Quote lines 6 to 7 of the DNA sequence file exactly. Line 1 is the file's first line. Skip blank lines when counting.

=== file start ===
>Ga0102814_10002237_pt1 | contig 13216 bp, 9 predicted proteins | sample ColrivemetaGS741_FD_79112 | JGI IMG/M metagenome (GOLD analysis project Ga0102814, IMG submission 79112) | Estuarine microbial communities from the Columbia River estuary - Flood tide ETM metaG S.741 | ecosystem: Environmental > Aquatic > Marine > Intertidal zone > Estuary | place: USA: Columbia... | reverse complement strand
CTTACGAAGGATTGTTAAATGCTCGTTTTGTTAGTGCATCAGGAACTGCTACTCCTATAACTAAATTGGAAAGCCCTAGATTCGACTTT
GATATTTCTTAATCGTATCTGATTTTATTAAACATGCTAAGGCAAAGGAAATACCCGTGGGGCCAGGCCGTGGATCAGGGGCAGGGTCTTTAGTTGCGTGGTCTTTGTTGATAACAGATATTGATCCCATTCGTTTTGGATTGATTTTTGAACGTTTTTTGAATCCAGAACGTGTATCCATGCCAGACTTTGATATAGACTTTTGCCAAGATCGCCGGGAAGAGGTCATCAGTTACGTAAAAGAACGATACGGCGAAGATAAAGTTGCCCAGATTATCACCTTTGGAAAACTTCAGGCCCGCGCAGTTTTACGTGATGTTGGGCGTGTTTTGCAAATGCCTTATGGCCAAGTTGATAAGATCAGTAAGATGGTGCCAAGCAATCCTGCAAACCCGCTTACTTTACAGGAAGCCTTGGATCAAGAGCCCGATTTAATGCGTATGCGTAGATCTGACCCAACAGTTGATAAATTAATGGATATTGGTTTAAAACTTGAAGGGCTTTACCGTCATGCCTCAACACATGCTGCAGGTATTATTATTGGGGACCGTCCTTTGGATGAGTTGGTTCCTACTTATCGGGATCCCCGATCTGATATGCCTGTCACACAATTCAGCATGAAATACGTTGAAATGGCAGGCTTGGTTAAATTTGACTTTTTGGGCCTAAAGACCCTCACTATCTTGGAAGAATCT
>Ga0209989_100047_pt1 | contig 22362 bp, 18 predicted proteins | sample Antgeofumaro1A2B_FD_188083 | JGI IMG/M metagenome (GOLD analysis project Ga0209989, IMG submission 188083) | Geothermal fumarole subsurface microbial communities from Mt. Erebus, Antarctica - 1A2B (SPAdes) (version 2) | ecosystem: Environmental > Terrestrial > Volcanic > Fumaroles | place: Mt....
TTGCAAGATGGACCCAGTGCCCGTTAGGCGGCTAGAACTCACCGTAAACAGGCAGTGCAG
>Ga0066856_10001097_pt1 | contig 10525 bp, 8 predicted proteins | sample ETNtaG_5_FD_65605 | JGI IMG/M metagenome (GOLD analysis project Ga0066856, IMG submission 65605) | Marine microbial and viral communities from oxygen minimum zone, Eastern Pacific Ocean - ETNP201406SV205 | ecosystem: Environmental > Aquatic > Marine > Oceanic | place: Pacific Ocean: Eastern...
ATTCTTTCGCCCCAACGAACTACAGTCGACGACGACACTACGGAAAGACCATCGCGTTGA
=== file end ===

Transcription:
>Ga0066856_10001097_pt1 | contig 10525 bp, 8 predicted proteins | sample ETNtaG_5_FD_65605 | JGI IMG/M metagenome (GOLD analysis project Ga0066856, IMG submission 65605) | Marine microbial and viral communities from oxygen minimum zone, Eastern Pacific Ocean - ETNP201406SV205 | ecosystem: Environmental > Aquatic > Marine > Oceanic | place: Pacific Ocean: Eastern...
ATTCTTTCGCCCCAACGAACTACAGTCGACGACGACACTACGGAAAGACCATCGCGTTGA